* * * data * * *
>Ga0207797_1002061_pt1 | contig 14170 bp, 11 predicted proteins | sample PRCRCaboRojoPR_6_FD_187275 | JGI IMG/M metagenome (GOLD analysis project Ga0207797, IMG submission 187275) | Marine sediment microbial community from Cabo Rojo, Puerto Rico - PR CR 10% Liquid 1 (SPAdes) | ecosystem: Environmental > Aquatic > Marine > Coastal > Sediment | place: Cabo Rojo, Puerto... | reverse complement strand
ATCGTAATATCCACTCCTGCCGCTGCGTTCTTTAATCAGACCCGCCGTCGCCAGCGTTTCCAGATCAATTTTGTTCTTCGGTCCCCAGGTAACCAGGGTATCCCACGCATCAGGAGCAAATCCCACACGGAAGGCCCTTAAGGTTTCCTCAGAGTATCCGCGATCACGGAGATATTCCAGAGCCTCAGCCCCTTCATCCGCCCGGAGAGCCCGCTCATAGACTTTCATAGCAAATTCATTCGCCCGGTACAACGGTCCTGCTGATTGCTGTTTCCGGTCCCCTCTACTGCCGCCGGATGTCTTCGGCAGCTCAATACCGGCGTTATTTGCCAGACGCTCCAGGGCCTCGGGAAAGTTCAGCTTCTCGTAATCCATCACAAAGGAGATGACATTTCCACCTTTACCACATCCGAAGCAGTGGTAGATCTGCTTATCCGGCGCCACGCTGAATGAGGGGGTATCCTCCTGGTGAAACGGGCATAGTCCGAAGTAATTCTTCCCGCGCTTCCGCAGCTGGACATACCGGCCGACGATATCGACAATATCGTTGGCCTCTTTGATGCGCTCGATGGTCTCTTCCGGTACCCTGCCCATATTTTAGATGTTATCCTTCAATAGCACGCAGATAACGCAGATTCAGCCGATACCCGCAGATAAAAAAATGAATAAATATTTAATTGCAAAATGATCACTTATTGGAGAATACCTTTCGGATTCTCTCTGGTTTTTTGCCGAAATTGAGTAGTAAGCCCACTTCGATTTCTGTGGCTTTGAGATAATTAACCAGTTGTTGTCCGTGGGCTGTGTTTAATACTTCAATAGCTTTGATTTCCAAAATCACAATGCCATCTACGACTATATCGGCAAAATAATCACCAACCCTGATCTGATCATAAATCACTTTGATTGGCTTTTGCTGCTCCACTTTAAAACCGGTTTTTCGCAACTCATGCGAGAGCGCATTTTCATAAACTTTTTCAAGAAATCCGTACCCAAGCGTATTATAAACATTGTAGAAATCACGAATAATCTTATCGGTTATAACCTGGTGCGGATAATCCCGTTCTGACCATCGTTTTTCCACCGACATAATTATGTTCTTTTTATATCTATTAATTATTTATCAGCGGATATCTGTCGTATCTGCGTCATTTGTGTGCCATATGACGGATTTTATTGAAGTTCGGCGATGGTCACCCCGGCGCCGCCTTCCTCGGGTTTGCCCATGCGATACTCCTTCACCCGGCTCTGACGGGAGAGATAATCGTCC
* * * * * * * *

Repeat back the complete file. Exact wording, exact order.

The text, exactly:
>Ga0207797_1002061_pt1 | contig 14170 bp, 11 predicted proteins | sample PRCRCaboRojoPR_6_FD_187275 | JGI IMG/M metagenome (GOLD analysis project Ga0207797, IMG submission 187275) | Marine sediment microbial community from Cabo Rojo, Puerto Rico - PR CR 10% Liquid 1 (SPAdes) | ecosystem: Environmental > Aquatic > Marine > Coastal > Sediment | place: Cabo Rojo, Puerto... | reverse complement strand
ATCGTAATATCCACTCCTGCCGCTGCGTTCTTTAATCAGACCCGCCGTCGCCAGCGTTTCCAGATCAATTTTGTTCTTCGGTCCCCAGGTAACCAGGGTATCCCACGCATCAGGAGCAAATCCCACACGGAAGGCCCTTAAGGTTTCCTCAGAGTATCCGCGATCACGGAGATATTCCAGAGCCTCAGCCCCTTCATCCGCCCGGAGAGCCCGCTCATAGACTTTCATAGCAAATTCATTCGCCCGGTACAACGGTCCTGCTGATTGCTGTTTCCGGTCCCCTCTACTGCCGCCGGATGTCTTCGGCAGCTCAATACCGGCGTTATTTGCCAGACGCTCCAGGGCCTCGGGAAAGTTCAGCTTCTCGTAATCCATCACAAAGGAGATGACATTTCCACCTTTACCACATCCGAAGCAGTGGTAGATCTGCTTATCCGGCGCCACGCTGAATGAGGGGGTATCCTCCTGGTGAAACGGGCATAGTCCGAAGTAATTCTTCCCGCGCTTCCGCAGCTGGACATACCGGCCGACGATATCGACAATATCGTTGGCCTCTTTGATGCGCTCGATGGTCTCTTCCGGTACCCTGCCCATATTTTAGATGTTATCCTTCAATAGCACGCAGATAACGCAGATTCAGCCGATACCCGCAGATAAAAAAATGAATAAATATTTAATTGCAAAATGATCACTTATTGGAGAATACCTTTCGGATTCTCTCTGGTTTTTTGCCGAAATTGAGTAGTAAGCCCACTTCGATTTCTGTGGCTTTGAGATAATTAACCAGTTGTTGTCCGTGGGCTGTGTTTAATACTTCAATAGCTTTGATTTCCAAAATCACAATGCCATCTACGACTATATCGGCAAAATAATCACCAACCCTGATCTGATCATAAATCACTTTGATTGGCTTTTGCTGCTCCACTTTAAAACCGGTTTTTCGCAACTCATGCGAGAGCGCATTTTCATAAACTTTTTCAAGAAATCCGTACCCAAGCGTATTATAAACATTGTAGAAATCACGAATAATCTTATCGGTTATAACCTGGTGCGGATAATCCCGTTCTGACCATCGTTTTTCCACCGACATAATTATGTTCTTTTTATATCTATTAATTATTTATCAGCGGATATCTGTCGTATCTGCGTCATTTGTGTGCCATATGACGGATTTTATTGAAGTTCGGCGATGGTCACCCCGGCGCCGCCTTCCTCGGGTTTGCCCATGCGATACTCCTTCACCCGGCTCTGACGGGAGAGATAATCGTCC